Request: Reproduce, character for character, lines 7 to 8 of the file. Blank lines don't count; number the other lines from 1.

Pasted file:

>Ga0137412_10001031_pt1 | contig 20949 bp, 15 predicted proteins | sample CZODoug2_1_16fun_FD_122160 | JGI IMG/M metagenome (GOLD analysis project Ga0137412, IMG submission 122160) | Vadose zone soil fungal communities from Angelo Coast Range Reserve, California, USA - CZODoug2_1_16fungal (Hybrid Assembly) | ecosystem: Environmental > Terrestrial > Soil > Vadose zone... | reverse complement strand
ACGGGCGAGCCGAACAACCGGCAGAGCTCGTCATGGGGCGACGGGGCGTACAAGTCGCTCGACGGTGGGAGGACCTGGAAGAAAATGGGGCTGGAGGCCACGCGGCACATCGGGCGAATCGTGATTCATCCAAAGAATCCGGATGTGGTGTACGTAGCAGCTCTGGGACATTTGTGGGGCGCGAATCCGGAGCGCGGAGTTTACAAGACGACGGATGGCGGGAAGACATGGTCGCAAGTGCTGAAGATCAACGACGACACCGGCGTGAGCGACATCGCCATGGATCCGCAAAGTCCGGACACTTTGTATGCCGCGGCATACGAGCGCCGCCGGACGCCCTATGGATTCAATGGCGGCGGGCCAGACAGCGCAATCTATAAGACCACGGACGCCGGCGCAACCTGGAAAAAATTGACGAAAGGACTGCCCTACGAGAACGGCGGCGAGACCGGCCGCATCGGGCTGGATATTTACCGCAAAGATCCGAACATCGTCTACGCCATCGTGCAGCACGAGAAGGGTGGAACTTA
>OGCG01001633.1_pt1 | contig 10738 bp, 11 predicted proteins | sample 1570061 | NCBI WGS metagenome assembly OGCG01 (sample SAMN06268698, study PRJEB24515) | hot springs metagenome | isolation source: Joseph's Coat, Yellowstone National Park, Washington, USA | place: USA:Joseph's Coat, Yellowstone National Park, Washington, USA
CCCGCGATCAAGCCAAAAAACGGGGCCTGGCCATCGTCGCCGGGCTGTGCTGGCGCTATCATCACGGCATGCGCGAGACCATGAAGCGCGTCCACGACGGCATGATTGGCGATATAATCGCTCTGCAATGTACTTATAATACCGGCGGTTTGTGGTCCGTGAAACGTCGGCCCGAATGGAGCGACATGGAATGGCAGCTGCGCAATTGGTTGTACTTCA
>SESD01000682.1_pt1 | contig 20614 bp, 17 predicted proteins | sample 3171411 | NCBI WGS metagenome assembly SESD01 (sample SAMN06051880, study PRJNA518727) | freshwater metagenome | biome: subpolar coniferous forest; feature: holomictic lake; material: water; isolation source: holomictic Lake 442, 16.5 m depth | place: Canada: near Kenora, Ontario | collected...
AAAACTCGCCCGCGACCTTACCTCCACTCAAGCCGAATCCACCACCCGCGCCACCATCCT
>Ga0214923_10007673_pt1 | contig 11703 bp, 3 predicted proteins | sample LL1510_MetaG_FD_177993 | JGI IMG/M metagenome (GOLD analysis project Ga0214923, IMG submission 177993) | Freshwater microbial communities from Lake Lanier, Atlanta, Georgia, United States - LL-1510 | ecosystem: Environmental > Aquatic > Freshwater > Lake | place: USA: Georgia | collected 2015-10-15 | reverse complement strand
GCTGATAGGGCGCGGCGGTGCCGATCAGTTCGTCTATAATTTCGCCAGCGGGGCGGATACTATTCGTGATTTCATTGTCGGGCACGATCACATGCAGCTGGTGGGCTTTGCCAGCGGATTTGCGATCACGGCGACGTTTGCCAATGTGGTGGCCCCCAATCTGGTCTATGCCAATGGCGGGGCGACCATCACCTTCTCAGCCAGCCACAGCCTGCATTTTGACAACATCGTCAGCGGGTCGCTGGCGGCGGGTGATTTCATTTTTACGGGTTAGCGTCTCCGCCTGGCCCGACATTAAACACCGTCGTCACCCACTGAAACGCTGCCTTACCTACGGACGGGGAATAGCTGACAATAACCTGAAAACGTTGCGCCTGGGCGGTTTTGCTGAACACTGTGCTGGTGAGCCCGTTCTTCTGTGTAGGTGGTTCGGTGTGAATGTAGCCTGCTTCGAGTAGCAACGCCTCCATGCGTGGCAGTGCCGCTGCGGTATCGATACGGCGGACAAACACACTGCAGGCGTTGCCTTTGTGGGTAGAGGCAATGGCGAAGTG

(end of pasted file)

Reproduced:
>Ga0214923_10007673_pt1 | contig 11703 bp, 3 predicted proteins | sample LL1510_MetaG_FD_177993 | JGI IMG/M metagenome (GOLD analysis project Ga0214923, IMG submission 177993) | Freshwater microbial communities from Lake Lanier, Atlanta, Georgia, United States - LL-1510 | ecosystem: Environmental > Aquatic > Freshwater > Lake | place: USA: Georgia | collected 2015-10-15 | reverse complement strand
GCTGATAGGGCGCGGCGGTGCCGATCAGTTCGTCTATAATTTCGCCAGCGGGGCGGATACTATTCGTGATTTCATTGTCGGGCACGATCACATGCAGCTGGTGGGCTTTGCCAGCGGATTTGCGATCACGGCGACGTTTGCCAATGTGGTGGCCCCCAATCTGGTCTATGCCAATGGCGGGGCGACCATCACCTTCTCAGCCAGCCACAGCCTGCATTTTGACAACATCGTCAGCGGGTCGCTGGCGGCGGGTGATTTCATTTTTACGGGTTAGCGTCTCCGCCTGGCCCGACATTAAACACCGTCGTCACCCACTGAAACGCTGCCTTACCTACGGACGGGGAATAGCTGACAATAACCTGAAAACGTTGCGCCTGGGCGGTTTTGCTGAACACTGTGCTGGTGAGCCCGTTCTTCTGTGTAGGTGGTTCGGTGTGAATGTAGCCTGCTTCGAGTAGCAACGCCTCCATGCGTGGCAGTGCCGCTGCGGTATCGATACGGCGGACAAACACACTGCAGGCGTTGCCTTTGTGGGTAGAGGCAATGGCGAAGTG